Drivers have to learn to detach themselves from their activities outside the cockpit and simply concentrate on what they are supposed to do, which is to drive as fast as possible. This is helped by their team of close friends and helpers - from their partners to the person who holds their umbrella and helmet on the grid to their managers, this support structure helps a racer concentrate only on producing the best he can.
But get it wrong and this support structure can be more of a hindrance than a help. Take managers for instance - Michael Schumacher and Jacques Villeneuve have both benefited (mainly financially) from their canny business gurus - Willi Weber and Julian Jakobi.
However, it has been known for drivers to find that their management teams have had an adverse effect - one example being Damon Hill who saw a difficult relationship develop between his manager and team. He drove elsewhere the following year. Jenson Button is another case - his managerial structure had to be rethought after a couple of seasons in the sport with mixed results, resulting in him signing up for new guidance last year.
"It is nice to have someone who is on your side, and it is vital that those people take away all the extra bits of work outside cockpit so that I only have to concentrate on my job, which is to drive fast" says Renault's Test driver Allan McNish, who is currently managed by Jakobi.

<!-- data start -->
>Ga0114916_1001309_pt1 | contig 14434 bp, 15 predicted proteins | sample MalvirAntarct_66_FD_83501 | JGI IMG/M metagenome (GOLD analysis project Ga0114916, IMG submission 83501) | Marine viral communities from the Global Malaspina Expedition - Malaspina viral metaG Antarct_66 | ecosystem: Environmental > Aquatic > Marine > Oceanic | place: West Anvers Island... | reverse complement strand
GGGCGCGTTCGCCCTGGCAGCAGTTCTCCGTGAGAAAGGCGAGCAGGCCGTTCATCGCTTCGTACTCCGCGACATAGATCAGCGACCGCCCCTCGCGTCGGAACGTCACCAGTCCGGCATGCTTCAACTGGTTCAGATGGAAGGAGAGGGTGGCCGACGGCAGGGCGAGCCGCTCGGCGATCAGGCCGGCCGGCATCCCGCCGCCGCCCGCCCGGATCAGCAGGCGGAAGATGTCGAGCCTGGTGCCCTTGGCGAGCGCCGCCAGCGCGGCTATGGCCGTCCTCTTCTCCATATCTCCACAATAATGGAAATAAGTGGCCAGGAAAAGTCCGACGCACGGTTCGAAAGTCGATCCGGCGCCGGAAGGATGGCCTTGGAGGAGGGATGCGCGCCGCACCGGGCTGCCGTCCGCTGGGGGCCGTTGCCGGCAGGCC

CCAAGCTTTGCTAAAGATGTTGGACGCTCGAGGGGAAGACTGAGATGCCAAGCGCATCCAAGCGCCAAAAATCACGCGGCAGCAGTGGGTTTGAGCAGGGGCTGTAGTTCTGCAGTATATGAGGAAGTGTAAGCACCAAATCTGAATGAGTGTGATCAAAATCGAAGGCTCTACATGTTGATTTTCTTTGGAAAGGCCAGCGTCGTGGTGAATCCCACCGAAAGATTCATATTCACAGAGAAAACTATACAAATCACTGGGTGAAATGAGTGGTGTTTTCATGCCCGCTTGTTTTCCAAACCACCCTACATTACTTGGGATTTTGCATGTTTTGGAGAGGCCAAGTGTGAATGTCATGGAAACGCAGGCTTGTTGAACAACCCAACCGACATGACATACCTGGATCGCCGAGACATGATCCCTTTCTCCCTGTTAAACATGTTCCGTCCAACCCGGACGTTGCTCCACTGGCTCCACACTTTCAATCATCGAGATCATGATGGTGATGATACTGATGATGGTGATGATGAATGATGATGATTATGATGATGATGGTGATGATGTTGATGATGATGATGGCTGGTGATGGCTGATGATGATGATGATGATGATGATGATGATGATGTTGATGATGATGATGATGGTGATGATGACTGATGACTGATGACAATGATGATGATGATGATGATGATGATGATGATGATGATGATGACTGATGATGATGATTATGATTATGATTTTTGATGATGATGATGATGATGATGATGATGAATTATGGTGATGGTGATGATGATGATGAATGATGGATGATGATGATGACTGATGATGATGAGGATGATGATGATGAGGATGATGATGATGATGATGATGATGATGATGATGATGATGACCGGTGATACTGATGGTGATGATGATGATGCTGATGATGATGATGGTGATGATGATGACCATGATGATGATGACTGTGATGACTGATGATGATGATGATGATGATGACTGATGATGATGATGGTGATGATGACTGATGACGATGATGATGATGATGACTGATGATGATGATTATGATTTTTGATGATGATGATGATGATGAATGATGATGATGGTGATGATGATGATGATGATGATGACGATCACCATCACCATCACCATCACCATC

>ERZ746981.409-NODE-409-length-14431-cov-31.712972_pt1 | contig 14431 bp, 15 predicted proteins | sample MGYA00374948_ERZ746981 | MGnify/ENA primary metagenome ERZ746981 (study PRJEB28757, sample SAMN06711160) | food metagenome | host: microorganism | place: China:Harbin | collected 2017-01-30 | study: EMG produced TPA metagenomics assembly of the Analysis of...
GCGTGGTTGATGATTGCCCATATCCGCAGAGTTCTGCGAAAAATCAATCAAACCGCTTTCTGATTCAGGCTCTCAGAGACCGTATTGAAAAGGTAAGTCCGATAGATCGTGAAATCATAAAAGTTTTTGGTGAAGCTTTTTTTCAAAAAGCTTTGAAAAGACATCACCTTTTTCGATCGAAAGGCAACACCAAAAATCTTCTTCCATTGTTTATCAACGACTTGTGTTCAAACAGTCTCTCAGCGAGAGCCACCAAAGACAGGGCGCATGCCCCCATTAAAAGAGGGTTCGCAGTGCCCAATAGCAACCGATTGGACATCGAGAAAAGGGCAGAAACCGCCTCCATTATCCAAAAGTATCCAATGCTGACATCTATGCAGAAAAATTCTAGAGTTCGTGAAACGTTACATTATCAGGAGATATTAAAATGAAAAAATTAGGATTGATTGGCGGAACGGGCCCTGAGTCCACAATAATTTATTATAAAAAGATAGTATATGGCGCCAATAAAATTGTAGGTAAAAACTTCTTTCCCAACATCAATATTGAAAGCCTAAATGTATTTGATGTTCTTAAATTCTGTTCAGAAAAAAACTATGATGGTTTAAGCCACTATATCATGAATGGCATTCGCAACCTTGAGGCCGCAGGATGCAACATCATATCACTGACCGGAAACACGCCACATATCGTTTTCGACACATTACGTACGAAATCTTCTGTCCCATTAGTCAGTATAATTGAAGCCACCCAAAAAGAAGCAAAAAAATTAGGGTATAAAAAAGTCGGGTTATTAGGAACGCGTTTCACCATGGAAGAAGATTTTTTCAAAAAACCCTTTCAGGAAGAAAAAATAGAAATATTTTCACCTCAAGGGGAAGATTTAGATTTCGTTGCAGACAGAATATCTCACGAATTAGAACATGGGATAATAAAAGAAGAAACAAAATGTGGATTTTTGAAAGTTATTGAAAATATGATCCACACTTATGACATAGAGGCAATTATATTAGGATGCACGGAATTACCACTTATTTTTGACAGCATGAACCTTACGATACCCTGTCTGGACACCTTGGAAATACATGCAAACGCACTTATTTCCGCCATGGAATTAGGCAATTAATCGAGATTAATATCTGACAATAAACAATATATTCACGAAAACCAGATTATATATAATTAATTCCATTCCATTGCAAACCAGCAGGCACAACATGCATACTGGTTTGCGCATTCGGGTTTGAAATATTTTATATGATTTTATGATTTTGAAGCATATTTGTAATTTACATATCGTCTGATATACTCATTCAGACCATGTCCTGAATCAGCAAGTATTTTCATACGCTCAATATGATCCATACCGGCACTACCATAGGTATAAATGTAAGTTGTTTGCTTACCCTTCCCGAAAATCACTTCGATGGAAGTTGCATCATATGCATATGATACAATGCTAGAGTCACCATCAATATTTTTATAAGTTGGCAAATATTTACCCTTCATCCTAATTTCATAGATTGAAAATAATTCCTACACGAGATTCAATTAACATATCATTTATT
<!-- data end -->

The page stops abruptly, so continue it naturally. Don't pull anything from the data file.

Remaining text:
"It is a mental war [in Formula One racing]!" he continued. "You cannot afford to be beaten by that. When we actually look in the eyes of a driver, it is always like searching for clues, trying to psych out the other guy."
"We do not face each other in a ring like sumo wrestlers. However a driver can influence the team to make it more advantageous, and it is then entirely up to him. There is less fun, in a way, but any competition at high level is like that."
"Here in Formula One, you are an individual and you have to set up a car to suit you, I mean just for you. If there is extra information from your team mate that could be of benefit, then you might get that too, as long as the condition allows it!"
"Whereas in Group C [sportscars] we all work together for the same car. Whoever finds any step forward would be beneficial to us all, so there is definitely more teamwork there."
"In Formula One, it is a team work too, but there is an invisible barrier between the two cars. There is a degree of rivalry. As long as it is a healthy one, I think it is ok. If it gets political, it is then up to the mental fitness of the driver, isn't it?"
So mental fitness plays several roles - not only does it give the driver the self-confidence and determination to drive at their best, it also supports their physical fitness when racing in gruelling conditions. Finally it allows them to successfully negotiate the politics and tactical games all top sportsmen and women must successfully navigate if they want to be the best.
In the next article in this series find out how nutrition helps drivers stay in shape.